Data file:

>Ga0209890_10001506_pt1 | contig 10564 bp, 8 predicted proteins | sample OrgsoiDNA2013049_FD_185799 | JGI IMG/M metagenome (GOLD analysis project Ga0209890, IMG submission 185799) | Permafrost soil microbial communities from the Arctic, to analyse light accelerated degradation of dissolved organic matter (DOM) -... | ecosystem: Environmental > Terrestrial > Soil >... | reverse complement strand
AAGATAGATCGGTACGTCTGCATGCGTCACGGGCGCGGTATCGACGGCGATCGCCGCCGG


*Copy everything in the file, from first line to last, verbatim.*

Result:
>Ga0209890_10001506_pt1 | contig 10564 bp, 8 predicted proteins | sample OrgsoiDNA2013049_FD_185799 | JGI IMG/M metagenome (GOLD analysis project Ga0209890, IMG submission 185799) | Permafrost soil microbial communities from the Arctic, to analyse light accelerated degradation of dissolved organic matter (DOM) -... | ecosystem: Environmental > Terrestrial > Soil >... | reverse complement strand
AAGATAGATCGGTACGTCTGCATGCGTCACGGGCGCGGTATCGACGGCGATCGCCGCCGG